I agree you have the right to put content up and distribute it.  If you are Ernest Hemingway or Steven Spielberg or Metallica then you get to get paid for doing so.  If you are not, then expect to have to pay a middleman.  

Next thing to think about.  So, are you going to force cable tv systems to eliminate all their channels and deploy all their bandwidth for net neutral internet?  If not, you have already lost the thought that all content is created equal.  Disney, Fox, Sony, Viacom, etc. are all getting paid to have the best possible fast lane created for them.  

Now let's go to the Title II idea.  So, in the phone world assymetric traffic requires compensation between carriers.  So, we would need to put a system like that in place for the ISPs.  You okay with that?  Oh, wait....that is what you are complaining about already.  Now, I like the Title II idea but I am just saying that I can understand the notion of not doing anything.

seven
mhhf1ve
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mhhf1ve,
User Rank: Light Sabre
6/5/2014 | 4:31:05 PM
Re: The public commenting period is still going...
So Disney has leverage, and netflix does not. So netflix has no value? There's a bit of a leap of logic there that doesn't quite make sense. Plenty of consumers pay for netflix and find value in the service. But there are other entities that might be harmed by a non-neutral internet. YouTube doesn't have the same leverage as Disney does-- is it also a worthless middle man? Are content owners the only entities that have the right to equal expression on the internet?
FakeMitchWagner
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FakeMitchWagner,
User Rank: Lightning
6/5/2014 | 3:50:19 PM
Re: The public commenting period is still going...
mhhf1ve - He can justify it by saying that even a small minority can generate a massive flood of feedback. And that they're all just fickle and following what Stephen Colbert says and don't care deeply about the issues. Or that the industry voices understand the technology and business needs better.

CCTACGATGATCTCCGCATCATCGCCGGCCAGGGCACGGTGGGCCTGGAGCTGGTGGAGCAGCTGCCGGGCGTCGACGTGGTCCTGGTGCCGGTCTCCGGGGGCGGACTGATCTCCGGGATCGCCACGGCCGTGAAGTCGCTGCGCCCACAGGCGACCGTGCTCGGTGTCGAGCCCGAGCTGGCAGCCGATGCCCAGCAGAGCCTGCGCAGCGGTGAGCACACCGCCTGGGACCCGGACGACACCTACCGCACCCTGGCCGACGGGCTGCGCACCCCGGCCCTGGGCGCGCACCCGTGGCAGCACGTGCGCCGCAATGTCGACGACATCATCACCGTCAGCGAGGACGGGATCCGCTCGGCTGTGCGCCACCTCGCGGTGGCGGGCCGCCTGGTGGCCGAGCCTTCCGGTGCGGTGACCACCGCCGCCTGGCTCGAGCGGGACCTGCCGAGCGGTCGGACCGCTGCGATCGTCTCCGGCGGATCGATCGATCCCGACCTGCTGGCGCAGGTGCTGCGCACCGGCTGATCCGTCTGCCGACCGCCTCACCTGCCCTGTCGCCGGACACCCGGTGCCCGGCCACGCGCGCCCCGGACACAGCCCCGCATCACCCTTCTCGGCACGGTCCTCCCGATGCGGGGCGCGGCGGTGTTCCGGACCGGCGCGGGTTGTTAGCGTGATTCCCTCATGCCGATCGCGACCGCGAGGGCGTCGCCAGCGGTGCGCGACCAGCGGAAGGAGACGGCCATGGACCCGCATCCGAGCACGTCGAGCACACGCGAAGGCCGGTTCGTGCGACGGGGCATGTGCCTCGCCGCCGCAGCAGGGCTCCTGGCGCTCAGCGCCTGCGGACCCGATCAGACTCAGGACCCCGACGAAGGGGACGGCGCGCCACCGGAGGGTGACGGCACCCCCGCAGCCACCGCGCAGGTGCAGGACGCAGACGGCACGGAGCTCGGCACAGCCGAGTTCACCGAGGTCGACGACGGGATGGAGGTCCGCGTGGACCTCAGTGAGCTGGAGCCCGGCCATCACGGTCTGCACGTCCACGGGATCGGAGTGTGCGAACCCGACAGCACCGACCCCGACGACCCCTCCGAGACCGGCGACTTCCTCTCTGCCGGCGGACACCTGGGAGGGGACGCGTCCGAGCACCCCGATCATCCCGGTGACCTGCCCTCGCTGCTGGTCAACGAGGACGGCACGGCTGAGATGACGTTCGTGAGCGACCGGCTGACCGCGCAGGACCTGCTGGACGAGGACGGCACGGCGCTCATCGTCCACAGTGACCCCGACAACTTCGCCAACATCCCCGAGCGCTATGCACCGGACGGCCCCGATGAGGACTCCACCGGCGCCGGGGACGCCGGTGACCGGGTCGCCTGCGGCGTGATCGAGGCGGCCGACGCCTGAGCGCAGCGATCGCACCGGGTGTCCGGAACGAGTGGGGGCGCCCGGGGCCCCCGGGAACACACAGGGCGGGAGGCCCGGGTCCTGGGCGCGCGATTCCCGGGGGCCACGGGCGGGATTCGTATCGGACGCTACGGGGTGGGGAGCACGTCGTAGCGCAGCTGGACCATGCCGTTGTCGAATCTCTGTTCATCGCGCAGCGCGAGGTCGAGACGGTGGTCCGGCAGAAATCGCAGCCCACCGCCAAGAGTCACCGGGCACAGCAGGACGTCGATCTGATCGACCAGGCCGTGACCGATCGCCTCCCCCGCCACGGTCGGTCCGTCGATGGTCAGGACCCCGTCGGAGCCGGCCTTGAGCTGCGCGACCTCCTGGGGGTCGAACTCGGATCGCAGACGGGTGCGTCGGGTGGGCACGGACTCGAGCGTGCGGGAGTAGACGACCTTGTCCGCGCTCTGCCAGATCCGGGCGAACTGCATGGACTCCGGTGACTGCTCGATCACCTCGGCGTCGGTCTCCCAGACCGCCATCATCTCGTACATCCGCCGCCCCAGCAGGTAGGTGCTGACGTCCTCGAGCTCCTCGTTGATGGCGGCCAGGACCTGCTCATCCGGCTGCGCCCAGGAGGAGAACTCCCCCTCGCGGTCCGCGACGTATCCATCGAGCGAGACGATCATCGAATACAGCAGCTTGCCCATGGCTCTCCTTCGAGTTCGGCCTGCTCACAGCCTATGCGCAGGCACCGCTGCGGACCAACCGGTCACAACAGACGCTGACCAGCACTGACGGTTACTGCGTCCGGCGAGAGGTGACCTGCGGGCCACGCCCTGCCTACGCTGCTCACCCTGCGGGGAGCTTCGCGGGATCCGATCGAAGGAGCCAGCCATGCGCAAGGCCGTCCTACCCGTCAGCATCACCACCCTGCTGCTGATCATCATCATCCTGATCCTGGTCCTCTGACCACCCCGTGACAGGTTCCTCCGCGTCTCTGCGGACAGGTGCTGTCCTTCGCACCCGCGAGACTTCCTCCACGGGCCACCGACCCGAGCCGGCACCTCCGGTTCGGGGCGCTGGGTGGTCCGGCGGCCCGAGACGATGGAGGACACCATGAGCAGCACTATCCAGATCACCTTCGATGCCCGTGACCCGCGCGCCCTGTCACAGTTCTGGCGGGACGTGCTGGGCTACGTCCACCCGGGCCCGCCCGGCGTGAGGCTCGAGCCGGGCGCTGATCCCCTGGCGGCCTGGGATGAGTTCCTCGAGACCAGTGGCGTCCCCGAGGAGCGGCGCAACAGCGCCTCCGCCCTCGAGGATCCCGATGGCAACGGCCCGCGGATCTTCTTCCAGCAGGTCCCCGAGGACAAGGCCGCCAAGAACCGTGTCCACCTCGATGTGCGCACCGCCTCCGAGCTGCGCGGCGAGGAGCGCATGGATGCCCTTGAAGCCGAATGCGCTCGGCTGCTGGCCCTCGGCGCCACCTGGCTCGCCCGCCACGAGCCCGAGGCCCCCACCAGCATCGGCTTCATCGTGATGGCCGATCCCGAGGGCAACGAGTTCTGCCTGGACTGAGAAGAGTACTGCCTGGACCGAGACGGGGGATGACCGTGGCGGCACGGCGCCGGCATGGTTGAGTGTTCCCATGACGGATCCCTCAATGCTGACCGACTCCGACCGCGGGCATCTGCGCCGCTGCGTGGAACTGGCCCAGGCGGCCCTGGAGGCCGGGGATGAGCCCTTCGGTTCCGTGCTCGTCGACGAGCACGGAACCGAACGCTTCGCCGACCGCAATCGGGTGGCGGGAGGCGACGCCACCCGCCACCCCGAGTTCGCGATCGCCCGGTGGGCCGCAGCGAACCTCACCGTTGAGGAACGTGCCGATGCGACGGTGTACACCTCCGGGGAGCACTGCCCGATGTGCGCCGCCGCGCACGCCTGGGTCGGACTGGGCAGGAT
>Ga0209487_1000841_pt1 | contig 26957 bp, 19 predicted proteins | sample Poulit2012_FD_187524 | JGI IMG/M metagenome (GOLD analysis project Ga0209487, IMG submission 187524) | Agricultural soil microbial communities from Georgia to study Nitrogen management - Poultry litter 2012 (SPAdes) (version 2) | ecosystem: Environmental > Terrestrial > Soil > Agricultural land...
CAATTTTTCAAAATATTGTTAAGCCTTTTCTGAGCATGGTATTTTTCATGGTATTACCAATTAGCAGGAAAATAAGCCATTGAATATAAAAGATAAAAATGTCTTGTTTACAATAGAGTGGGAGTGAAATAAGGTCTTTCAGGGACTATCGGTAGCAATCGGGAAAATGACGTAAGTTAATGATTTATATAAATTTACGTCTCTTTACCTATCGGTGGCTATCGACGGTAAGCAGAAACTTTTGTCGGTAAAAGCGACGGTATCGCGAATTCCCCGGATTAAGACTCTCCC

A cynic would say that the floods of people who hit the FCC website aren't campaign contributors, and that money is what talks in Washington.
brookseven
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brookseven,
User Rank: Light Sabre
6/5/2014 | 3:37:36 PM
Re: The public commenting period is still going...
 

Let Comcast ask Disney for streaming money and see what happens.  My guess is the cost of EPSN goes to $1B per home served.  Then Comcast gets on their knees and begs for mercy.

In other words, be a content owner - don't be a middle man.  The value of being a middle man like Netflix is essentlally 0.

seven

 
mhhf1ve
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mhhf1ve,
User Rank: Light Sabre
6/5/2014 | 2:50:55 PM
Re: The public commenting period is still going...
Nothing is broken? So it's just fine for comcast to require video streaming companies (besides netflix) to pay for faster delivery? What if search engines needed to pay more for reliable connections? Where do the tolls end?
brookseven
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brookseven,
User Rank: Light Sabre
6/5/2014 | 12:40:41 AM
Re: The public commenting period is still going...
Mhhf1ve, What happened recently was that the courts left that as the only option for regulating Internet Service. The thing is that the change to use Title II is a one way street. Right now, as far as I can tell, nothing is broken. So, why make the switch now? To protect Netflix? Other than that, Hulu will never have that problem. It will end up the other way around. ISPs will pay Hulu for the privilege of delivering their content. This is why Netflix is trying to change to a content maker. Remember content ALWAYS gets paid. Content has always gotten paid by al distribution channels and always will. Aggregators (Netflix) are just middle men. Seven